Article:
The growing lack of job security, including intermittent employment or underemployment, which has arisen from the global spread of neoliberal capitalism, has led to the emergence of a social class – the ‘precariat’ – whose lack of a reliable income leads not only to poverty and lack of time control, but also to a damaging insecurity of identity. This development has become a serious issue in the 21st century. Guy Standing is Professorial Research Associate at SOAS, and a founder and co-President of the Basic Income Earth Network (BIEN). He describes the precariat as an agglomerate of several different social groups, notably immigrants, young educated people, and those who have fallen out of the old-style industrial working class, and he has been at the forefront of thought about Basic Income (a regular cash transfer from the state, received by all individual citizens) for the past thirty years. His latest book covers in authoritative detail its effects on the economy, poverty, work and labour, and dissects and disproves the standard arguments against it. Professor Standing has held Chairs at the Universities of Bath and Monash (Australia), was previously Director of the Socio-Economic Security Programme of the International Labour Organisation, and is a Fellow of the Academy of Social Sciences. He lectures in many countries, and is the author of numerous books, including A Precariat Charter: from denizens to citizens, and most recently The Corruption of Capitalism: Why Rentiers Thrive and Work Does Not Pay (London, Biteback, 2016) and Basic Income: And How We Can Make It Happen (London, Penguin, 2017). See Guardian articles.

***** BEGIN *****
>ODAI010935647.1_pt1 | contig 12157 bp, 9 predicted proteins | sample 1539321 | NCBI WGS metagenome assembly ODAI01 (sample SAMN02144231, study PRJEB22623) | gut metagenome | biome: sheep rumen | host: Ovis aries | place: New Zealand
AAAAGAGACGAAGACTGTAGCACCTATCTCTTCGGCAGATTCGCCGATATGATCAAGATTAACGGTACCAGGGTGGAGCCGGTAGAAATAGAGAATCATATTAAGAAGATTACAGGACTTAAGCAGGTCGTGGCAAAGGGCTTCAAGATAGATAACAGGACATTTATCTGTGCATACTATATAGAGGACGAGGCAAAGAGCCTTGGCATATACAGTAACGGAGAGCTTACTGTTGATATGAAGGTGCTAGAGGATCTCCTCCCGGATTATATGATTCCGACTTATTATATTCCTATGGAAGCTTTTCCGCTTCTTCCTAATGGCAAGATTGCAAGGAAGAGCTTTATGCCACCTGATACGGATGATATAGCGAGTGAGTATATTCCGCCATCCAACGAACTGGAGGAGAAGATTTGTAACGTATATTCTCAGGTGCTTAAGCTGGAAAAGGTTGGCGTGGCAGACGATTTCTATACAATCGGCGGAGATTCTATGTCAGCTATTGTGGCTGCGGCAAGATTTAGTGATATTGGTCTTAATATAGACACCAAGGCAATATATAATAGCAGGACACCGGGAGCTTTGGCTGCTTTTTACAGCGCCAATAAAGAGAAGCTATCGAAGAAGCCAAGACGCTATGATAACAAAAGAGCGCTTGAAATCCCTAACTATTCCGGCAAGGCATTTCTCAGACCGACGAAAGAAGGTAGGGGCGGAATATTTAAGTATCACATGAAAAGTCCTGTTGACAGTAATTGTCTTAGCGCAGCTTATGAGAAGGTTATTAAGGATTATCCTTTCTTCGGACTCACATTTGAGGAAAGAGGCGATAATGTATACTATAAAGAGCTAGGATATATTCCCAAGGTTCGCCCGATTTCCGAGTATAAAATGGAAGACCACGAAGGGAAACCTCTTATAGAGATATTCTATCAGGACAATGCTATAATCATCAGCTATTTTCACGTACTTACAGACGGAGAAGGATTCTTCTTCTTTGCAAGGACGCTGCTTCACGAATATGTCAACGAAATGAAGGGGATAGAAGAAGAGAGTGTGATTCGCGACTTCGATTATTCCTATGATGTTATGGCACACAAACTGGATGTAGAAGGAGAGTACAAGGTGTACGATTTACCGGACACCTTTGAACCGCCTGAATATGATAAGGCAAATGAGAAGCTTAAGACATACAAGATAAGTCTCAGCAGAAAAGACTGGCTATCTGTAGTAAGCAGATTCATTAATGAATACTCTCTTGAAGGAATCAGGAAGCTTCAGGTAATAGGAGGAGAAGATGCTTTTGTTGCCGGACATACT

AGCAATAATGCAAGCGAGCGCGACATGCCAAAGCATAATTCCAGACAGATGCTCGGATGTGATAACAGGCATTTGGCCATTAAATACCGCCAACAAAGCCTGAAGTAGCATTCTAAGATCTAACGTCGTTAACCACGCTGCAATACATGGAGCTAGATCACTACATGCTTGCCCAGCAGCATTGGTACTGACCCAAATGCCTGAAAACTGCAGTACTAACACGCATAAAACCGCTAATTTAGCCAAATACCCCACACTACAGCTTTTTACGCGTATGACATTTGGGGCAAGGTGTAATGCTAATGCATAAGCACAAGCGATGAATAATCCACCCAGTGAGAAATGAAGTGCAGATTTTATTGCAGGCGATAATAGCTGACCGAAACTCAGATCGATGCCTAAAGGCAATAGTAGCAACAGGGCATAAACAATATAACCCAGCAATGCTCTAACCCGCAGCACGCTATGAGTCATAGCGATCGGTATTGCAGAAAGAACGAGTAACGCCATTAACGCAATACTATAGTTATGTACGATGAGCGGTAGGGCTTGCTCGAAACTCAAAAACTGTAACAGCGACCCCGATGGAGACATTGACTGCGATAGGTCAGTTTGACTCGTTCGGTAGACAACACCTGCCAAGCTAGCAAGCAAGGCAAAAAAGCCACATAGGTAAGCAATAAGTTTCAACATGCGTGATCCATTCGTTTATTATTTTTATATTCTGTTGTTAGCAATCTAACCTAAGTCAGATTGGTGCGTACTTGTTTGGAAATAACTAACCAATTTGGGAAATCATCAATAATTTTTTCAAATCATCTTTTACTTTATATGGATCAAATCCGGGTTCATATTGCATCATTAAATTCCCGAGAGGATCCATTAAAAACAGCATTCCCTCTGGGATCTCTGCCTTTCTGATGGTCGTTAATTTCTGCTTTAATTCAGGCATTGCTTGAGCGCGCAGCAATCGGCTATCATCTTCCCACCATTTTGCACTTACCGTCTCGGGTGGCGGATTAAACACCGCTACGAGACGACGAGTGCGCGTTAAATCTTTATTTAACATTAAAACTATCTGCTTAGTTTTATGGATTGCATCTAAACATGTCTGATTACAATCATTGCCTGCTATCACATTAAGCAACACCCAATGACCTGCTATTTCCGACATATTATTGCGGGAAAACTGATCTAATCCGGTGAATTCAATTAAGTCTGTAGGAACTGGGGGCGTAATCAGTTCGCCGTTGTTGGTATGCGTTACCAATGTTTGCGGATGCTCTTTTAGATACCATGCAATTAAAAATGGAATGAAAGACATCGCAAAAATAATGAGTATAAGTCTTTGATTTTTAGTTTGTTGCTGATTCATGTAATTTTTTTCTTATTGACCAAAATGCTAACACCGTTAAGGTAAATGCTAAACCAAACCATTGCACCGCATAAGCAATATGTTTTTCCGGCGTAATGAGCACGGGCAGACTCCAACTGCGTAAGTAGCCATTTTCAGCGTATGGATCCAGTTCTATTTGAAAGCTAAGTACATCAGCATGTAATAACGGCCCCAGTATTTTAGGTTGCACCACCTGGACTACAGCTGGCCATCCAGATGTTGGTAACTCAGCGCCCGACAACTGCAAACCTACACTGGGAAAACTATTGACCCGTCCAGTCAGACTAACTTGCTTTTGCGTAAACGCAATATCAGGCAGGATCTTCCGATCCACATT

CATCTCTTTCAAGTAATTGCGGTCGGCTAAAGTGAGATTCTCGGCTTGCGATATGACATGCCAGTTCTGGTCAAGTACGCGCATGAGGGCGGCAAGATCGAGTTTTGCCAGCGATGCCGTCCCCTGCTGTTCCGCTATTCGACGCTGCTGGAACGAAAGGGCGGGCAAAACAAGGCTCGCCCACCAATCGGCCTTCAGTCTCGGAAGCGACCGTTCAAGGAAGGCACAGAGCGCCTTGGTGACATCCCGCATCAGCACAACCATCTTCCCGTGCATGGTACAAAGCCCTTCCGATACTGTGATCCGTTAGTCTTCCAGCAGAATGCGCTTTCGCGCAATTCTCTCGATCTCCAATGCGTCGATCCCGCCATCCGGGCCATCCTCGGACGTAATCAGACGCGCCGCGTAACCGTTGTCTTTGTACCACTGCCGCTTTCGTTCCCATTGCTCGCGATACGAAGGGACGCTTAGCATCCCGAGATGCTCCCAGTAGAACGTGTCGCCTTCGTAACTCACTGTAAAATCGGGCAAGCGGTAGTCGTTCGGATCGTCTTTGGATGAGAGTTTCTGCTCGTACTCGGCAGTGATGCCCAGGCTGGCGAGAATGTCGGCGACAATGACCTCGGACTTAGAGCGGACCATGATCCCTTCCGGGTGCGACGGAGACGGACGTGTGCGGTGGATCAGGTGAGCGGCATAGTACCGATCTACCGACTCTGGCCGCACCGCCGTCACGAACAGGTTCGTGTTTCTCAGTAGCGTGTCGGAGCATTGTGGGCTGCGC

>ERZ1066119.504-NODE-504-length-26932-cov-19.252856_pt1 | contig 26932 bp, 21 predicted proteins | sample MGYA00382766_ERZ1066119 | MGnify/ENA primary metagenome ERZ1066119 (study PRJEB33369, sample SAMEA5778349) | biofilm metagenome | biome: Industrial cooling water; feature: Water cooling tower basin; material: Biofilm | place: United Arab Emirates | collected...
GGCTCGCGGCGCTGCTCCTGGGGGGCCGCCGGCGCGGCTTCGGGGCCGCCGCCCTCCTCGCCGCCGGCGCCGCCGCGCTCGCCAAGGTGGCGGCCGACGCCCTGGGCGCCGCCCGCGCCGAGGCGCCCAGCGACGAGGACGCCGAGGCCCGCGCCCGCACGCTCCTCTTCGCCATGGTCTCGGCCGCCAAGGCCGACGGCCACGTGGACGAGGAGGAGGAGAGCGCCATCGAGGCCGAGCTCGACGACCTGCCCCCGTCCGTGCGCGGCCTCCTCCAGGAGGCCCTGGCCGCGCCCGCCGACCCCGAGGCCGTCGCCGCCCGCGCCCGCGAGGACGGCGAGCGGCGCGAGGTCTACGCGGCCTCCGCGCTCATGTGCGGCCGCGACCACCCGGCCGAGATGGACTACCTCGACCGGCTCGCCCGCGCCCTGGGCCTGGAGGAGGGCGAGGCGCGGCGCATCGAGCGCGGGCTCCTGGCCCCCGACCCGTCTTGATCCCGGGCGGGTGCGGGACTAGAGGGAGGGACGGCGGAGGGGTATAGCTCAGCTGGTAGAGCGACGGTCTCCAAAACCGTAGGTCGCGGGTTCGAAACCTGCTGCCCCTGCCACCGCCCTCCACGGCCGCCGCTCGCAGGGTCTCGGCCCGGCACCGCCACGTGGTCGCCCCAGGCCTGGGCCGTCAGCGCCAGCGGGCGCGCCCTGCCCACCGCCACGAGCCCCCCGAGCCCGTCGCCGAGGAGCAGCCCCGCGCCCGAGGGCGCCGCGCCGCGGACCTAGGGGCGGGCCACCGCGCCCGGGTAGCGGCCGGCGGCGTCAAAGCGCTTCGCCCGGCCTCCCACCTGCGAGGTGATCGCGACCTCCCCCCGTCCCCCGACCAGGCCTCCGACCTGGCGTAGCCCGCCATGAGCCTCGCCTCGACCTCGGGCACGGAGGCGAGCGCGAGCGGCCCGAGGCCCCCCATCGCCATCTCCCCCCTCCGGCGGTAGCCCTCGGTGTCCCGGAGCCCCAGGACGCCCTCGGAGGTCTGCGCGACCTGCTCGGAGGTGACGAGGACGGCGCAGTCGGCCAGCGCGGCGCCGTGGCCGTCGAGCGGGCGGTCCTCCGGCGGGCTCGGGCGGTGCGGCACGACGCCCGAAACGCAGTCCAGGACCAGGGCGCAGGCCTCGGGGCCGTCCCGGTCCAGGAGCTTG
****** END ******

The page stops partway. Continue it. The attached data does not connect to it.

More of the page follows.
Monday 4th June 2018